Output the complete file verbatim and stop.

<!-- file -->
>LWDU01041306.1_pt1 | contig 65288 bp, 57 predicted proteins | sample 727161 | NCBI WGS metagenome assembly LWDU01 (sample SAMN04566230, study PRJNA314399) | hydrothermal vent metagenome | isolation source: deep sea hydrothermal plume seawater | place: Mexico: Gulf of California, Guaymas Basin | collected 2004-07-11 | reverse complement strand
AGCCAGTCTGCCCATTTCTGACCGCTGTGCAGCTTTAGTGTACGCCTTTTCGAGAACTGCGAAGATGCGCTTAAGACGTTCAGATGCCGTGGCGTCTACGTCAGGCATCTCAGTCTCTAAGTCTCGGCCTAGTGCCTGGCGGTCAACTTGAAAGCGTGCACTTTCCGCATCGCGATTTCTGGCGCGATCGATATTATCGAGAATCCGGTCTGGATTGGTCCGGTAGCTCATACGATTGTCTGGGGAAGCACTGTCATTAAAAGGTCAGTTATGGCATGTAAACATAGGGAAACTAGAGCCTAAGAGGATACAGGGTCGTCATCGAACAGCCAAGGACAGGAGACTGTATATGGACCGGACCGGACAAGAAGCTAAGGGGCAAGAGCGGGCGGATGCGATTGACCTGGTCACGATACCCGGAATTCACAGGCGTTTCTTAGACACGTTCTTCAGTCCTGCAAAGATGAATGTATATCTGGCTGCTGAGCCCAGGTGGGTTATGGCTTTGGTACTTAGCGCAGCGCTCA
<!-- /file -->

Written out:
>LWDU01041306.1_pt1 | contig 65288 bp, 57 predicted proteins | sample 727161 | NCBI WGS metagenome assembly LWDU01 (sample SAMN04566230, study PRJNA314399) | hydrothermal vent metagenome | isolation source: deep sea hydrothermal plume seawater | place: Mexico: Gulf of California, Guaymas Basin | collected 2004-07-11 | reverse complement strand
AGCCAGTCTGCCCATTTCTGACCGCTGTGCAGCTTTAGTGTACGCCTTTTCGAGAACTGCGAAGATGCGCTTAAGACGTTCAGATGCCGTGGCGTCTACGTCAGGCATCTCAGTCTCTAAGTCTCGGCCTAGTGCCTGGCGGTCAACTTGAAAGCGTGCACTTTCCGCATCGCGATTTCTGGCGCGATCGATATTATCGAGAATCCGGTCTGGATTGGTCCGGTAGCTCATACGATTGTCTGGGGAAGCACTGTCATTAAAAGGTCAGTTATGGCATGTAAACATAGGGAAACTAGAGCCTAAGAGGATACAGGGTCGTCATCGAACAGCCAAGGACAGGAGACTGTATATGGACCGGACCGGACAAGAAGCTAAGGGGCAAGAGCGGGCGGATGCGATTGACCTGGTCACGATACCCGGAATTCACAGGCGTTTCTTAGACACGTTCTTCAGTCCTGCAAAGATGAATGTATATCTGGCTGCTGAGCCCAGGTGGGTTATGGCTTTGGTACTTAGCGCAGCGCTCA